Professor Talmon regrets the lack of discussion, both by the Court itself and by writers, of the methodology used by the Court to determine the existence, content and scope of rules of customary international law. But the Court has of course stated in its 2012 Jurisdictional Immunities of the State judgment that in order to determine the existence of a rule of customary international law “it must apply the criteria which it has repeatedly laid down for identifying a rule of customary international law” – as indeed it has. The Court recalls its pronouncements in the North Sea Continental Shelf and Continental Shelf (Libyan Arab Jamahiriya/Malta) cases, where it “made clear” that “the existence of a rule of customary international law requires that there be “a settled practice” together with opinio juris” (I.C.J. Reports 2012, p. 99, at p. 122, para. 55). It could well have cited to other decisions as well, among them Military and Paramilitary Activities in and against Nicaragua and Legality of the Threat or Use of Nuclear Weapons. A coherent methodology does come into sight in these (individually and even more so in the aggregate), even if not all questions relating to it have been fully addressed. It is one thing to suggest, as some have, that the Court does not consistently adhere to this stated methodology; it is a different thing altogether to argue, as Professor Talmon does, that the Court “has hardly ever stated” such methodology. Read the rest of this entry…

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Announcements: CfP Groningen Journal of International Law; CfA Bucerius Law Journal Conference; CfP Changing Narratives of Rule of Law (Rotterdam); Curriculum Vitae A Prequel – Professor Roger O’Keefe; CfS Texas Inequality and Human Rights Conference

Published on November 28, 2015        Author: 

1. Call for Papers: Groningen Journal of International Law. The Groningen Journal of International Law (GroJIL) is now receiving submissions for its Volume 4, Issue I on International Criminal Organisations: Contemporary Challenges. The issue will be focusing on emerging challenges to the effective regulation of international criminal organisations through international law. We are especially interested in areas such as cyber-crime and the role of different actors in regulating international criminal organisations, and the GroJIL is seeking submissions that take an innovative approach, and go beyond a descriptive-empirical analysis of what the current law is. The word limit is 15,000 words, and the deadline for submission is 1 February 2016. Papers should be submitted by 5 December 2015 to groningenjil {at} gmail(.)com. For more information and GroJIL’s publishing profile, please see here.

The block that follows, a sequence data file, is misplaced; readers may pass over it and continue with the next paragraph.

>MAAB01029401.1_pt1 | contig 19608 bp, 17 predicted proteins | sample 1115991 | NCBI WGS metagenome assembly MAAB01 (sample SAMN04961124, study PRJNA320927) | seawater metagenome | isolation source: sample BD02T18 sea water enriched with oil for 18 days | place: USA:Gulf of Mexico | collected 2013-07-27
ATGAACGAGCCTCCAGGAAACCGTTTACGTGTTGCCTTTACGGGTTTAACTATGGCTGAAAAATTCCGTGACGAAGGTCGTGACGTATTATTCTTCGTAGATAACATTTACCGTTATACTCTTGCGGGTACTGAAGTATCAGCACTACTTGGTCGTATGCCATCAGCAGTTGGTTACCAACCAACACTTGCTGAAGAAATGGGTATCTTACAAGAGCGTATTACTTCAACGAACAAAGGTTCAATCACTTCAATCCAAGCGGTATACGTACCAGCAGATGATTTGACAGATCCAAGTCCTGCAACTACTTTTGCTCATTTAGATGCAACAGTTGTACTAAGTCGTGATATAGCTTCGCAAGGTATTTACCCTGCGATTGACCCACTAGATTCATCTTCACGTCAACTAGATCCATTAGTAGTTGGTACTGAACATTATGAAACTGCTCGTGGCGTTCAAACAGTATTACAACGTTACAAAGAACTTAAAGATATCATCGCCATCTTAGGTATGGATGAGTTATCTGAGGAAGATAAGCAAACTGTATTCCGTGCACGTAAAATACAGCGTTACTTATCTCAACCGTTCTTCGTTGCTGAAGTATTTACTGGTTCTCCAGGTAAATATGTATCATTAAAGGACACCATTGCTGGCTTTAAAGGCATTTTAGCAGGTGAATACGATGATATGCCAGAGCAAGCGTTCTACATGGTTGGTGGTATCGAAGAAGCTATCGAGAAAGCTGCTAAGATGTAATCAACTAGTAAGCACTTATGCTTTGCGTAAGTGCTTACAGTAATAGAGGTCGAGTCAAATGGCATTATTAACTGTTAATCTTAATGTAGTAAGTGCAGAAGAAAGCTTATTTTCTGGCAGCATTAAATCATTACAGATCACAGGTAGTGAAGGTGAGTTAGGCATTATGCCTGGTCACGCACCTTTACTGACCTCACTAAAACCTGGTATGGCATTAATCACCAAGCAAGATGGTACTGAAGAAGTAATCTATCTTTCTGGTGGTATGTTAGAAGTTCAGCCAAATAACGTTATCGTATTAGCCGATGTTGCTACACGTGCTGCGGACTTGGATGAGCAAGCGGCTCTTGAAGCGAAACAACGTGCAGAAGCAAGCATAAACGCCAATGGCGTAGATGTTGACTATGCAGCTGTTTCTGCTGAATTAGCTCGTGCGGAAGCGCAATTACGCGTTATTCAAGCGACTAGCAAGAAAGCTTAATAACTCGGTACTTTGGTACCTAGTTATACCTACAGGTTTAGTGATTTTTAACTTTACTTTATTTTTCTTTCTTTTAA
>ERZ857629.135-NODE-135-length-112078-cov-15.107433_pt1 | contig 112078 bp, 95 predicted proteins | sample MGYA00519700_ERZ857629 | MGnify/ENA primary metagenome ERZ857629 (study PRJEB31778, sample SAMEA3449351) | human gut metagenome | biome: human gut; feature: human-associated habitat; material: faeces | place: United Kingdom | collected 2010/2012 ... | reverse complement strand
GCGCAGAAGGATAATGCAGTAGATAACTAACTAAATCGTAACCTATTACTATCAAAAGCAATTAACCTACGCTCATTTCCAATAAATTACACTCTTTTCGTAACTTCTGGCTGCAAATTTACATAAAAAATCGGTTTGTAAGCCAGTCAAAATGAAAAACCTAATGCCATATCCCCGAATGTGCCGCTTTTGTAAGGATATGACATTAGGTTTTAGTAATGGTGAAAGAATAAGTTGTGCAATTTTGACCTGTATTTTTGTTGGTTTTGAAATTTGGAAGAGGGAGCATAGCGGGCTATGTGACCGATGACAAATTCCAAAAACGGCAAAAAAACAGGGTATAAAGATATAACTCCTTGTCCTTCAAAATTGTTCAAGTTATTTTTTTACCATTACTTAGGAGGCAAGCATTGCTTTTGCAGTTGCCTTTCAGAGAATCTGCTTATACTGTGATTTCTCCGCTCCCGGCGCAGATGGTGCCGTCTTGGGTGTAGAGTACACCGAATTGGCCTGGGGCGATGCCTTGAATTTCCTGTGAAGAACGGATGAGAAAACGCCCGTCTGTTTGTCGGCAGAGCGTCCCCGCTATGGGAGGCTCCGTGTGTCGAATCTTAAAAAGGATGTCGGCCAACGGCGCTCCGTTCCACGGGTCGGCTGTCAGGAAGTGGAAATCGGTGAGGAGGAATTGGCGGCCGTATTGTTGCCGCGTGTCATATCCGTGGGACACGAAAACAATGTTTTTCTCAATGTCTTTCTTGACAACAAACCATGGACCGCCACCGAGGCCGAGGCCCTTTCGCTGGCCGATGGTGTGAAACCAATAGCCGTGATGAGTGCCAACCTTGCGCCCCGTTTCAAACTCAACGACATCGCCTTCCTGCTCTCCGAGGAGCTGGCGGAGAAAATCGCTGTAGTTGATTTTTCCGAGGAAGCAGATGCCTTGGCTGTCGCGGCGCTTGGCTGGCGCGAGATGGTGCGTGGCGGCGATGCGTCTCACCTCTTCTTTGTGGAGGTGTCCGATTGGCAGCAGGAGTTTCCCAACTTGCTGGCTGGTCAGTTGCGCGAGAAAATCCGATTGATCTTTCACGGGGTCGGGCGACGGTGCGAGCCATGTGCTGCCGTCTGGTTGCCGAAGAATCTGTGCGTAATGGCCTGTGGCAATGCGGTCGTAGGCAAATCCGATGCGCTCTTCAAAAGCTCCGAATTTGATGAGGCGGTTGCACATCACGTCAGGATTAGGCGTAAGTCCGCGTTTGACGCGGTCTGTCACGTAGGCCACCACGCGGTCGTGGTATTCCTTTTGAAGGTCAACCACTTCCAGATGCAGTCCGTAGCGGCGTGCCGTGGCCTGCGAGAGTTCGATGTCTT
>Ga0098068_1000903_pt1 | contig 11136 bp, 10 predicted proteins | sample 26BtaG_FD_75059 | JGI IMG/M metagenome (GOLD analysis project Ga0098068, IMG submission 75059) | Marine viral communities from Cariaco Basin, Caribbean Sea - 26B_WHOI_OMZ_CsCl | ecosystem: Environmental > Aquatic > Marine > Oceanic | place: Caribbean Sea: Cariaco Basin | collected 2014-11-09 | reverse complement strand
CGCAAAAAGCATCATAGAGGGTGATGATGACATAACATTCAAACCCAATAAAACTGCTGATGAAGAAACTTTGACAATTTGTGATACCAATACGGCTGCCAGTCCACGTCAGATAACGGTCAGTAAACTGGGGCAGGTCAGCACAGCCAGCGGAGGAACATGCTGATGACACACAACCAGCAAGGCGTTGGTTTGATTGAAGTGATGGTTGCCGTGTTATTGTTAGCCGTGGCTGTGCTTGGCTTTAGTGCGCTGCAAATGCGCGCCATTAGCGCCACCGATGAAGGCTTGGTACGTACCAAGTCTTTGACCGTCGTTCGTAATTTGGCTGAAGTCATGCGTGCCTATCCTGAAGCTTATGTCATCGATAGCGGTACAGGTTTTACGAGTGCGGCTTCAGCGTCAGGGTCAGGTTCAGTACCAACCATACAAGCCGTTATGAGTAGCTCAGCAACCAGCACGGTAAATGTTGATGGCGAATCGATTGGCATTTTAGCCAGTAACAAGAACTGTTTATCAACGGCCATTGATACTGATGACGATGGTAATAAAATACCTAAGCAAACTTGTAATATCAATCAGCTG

2. Call for Abstracts: Bucerius Law Journal Conference on International Investment Law & Arbitration. The Bucerius Law Journal Conference on International Investment Law & Arbitration has issued a call for abstracts. The conference will be hosted from 22-23 April 2016 in cooperation with the renowned practitioners Neil Kaplan QC CBE SBS and R. Doak Bishop in Hamburg, Germany. Recent challenges in Investment Law & Arbitration will be discussed in panels based on the submitted works of participants. The two best abstracts will receive scholarships. The deadline is 11 January 2016. For further information see here.

3. Conference and Call for Papers: Changing Narratives of Rule of Law (Rotterdam). On 28 and 29 January 2016, Erasmus School of Law in Rotterdam will hold the conference ‘Changing Narratives of Rule of Law: Historical and Contemporary Perspective’. The conference revisits the notion of the ‘rule of law’ from critical theoretical, historical and other angles of inquiry. Papers from international law, European Union law, legal theory, political science and history are welcome. The confirmed speakers include Prof. Kim Lane Scheppele (professor of sociology and international affairs, Princeton University), Prof. Jan Klabbers (professor of International Law, University of Helsinki), Prof. Nikolas Rajkovic (professor of international law, Tilburg University) and Prof. Robert von Friedeburg (professor of early modern history, Erasmus University). Abstracts of 300 – 500 words should be sent by email to Dr. Nathanael Ali, at ali {at} law.eur(.)nl by 16 December 2015. Further details can be found here.